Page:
The study suggests that women using the common type 2 diabetes treatment, which helps to lower blood glucose levels, were 40 per cent less likely to have dense breast tissue, which is one of the most common tumour risk factors.
The findings, which were carried out by the University of Copenhagen, were unveiled at the European Breast Cancer Conference. The researchers say this is the first study investigating the impact of diabetes treatments on breast density.
A total of 5,644 women with an average age of 56 took part in the Danish Diet, Cancer and Health (DCH) study group. Each participant had attended mammographic screenings between 1993 and 2001.
The Copenhagen study team discovered that those who controlled their condition by diet or medication were far less likely to have dense breasts, but those who used insulin regularly were twice as likely to have high breast density.
Currently mammograms are the best way to detect early breast cancer but high density breast tissue can make the disease harder to find during the screenings.
Increased risk of breast cancer
Dr. Zorana Jovanovic Andersen, of the University of Southern Denmark, said: “Diabetes is associated with an increased risk of breast cancer, but the exact mechanisms which bring this about are still unclear.
“One of the characteristics of cancer cells is their ability to grow rapidly and uncontrollably, and to resist the programmed death that occurs in non-cancer cells. Therefore, growth factors are critical to cancer development and progression.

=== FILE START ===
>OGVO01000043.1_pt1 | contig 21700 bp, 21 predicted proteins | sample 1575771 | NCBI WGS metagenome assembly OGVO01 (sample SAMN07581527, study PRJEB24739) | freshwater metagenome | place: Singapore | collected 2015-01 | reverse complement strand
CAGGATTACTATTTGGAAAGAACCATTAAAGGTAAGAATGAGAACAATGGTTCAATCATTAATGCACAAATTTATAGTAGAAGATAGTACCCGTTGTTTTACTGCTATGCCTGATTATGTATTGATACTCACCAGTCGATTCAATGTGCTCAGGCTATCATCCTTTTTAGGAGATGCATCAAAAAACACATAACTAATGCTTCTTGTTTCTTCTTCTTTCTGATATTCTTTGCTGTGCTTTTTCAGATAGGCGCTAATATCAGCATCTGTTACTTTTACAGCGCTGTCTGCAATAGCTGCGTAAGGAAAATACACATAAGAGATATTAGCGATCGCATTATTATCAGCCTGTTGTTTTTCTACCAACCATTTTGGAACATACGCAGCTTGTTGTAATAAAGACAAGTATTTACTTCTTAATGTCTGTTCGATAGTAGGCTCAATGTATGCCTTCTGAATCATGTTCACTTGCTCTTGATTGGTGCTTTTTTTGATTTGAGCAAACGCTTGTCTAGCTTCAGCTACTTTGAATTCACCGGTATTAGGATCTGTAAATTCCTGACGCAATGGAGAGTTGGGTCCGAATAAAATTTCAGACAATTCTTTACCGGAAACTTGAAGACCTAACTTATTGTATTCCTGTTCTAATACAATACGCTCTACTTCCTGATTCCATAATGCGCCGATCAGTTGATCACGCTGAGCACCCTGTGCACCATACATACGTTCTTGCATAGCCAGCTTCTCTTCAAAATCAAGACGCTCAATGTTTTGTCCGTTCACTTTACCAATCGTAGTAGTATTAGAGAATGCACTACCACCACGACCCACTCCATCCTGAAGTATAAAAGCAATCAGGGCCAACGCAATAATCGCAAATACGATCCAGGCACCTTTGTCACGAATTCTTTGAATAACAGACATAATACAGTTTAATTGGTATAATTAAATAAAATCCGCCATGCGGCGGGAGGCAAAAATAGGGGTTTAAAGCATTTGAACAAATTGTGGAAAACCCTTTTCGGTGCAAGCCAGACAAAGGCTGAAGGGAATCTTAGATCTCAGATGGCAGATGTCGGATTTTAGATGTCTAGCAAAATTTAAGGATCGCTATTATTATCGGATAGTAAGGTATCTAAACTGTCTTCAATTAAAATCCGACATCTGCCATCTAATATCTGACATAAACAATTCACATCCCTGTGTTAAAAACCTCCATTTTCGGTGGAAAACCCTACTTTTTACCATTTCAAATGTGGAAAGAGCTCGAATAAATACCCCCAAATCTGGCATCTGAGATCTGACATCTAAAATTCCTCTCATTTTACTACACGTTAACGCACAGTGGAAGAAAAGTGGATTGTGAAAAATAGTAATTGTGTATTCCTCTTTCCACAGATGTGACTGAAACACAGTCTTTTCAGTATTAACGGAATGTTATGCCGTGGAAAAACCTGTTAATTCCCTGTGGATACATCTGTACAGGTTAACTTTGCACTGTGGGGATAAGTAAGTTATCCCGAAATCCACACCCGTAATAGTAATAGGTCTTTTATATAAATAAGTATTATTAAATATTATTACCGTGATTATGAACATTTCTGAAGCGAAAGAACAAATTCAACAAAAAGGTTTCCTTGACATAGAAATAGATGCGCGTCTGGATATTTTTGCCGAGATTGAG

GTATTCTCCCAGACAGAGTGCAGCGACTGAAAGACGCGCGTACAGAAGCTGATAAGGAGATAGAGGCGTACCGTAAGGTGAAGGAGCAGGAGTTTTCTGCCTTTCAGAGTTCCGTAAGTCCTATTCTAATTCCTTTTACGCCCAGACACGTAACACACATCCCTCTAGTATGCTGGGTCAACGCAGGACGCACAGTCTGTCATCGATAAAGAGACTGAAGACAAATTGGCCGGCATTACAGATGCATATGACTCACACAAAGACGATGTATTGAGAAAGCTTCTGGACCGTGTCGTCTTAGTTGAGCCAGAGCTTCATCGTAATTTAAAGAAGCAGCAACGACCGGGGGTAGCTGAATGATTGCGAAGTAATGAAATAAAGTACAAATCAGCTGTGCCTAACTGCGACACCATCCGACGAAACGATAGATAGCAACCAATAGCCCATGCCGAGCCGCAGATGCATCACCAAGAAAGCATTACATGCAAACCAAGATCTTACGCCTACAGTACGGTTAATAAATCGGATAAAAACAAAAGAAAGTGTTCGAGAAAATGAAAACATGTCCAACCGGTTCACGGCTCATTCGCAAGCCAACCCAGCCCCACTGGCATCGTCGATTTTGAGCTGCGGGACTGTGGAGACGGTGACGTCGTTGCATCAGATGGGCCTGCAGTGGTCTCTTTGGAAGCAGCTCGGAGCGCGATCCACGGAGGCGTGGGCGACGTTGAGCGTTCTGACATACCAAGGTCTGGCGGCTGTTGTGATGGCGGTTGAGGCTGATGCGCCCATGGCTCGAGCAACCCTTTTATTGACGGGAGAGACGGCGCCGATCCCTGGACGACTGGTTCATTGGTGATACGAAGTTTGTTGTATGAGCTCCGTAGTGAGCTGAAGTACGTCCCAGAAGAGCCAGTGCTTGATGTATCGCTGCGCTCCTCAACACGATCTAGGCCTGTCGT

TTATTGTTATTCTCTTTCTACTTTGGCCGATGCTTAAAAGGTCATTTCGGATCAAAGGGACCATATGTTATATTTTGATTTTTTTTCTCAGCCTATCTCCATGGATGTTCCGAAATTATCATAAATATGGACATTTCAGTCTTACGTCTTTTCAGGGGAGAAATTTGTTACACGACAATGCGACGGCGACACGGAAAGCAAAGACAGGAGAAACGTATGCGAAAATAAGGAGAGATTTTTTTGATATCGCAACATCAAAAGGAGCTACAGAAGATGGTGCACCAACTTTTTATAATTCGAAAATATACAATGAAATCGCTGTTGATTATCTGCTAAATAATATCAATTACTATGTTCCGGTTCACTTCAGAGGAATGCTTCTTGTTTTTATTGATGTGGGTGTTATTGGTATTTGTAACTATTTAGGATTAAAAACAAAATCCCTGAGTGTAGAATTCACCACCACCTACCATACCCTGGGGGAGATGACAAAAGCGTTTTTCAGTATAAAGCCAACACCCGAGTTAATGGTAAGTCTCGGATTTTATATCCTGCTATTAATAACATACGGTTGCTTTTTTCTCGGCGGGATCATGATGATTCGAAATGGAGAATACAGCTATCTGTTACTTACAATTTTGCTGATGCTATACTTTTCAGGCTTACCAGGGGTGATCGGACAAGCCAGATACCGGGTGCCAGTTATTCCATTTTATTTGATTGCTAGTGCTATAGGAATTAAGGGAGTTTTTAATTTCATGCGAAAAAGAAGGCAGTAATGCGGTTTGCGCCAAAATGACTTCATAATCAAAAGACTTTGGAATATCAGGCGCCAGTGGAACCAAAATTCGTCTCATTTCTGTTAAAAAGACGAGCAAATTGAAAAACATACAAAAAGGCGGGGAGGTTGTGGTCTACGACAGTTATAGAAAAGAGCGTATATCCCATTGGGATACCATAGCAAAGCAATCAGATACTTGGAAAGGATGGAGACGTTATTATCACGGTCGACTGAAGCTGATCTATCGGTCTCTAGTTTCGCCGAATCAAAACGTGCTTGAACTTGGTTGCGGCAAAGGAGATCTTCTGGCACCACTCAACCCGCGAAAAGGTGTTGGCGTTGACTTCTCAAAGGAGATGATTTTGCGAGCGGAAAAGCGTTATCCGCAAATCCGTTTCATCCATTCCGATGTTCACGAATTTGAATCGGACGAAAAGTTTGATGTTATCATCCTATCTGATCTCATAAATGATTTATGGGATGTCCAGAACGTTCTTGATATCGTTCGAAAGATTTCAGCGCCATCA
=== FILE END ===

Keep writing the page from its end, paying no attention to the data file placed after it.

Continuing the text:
“We know that insulin is an important growth factor for all body tissues, and even if we do not know exactly how it affects the development of cancer cells, it is also highly plausible that it increases breast density.”
Andersen said more research was needed to further investigate the links between breast density and other risk factors for the disease.
She added: “In the meantime, we would urge all women, both with diabetes and without, to take measures to reduce their risk of developing breast cancer through simple lifestyle changes, such as avoiding obesity, reducing alcohol consumption and exercising.”
Chair of the conference, Professor Fatima Cardoso, director of the breast unit of the Champalimaud Clinical Centre in Lisbon, Portugal, said: “There has been much research into the role of the insulin pathway in breast cancer, but the exact mechanisms are still unknown.
“This study shows clearly that a link between diabetes treatment and breast density, an important risk factor for the disease, has been made. I hope that these findings will lead to further research into the effect of cheap, easily-available drugs such as metformin, not just on breast density, but on breast cancer risk overall.”
One in eight women will develop breast cancer over their lifetime. Recovery rates are good if it is detected early which is why the NHS advises women check their breasts regularly for any changes such as dimples, lumps and puckering.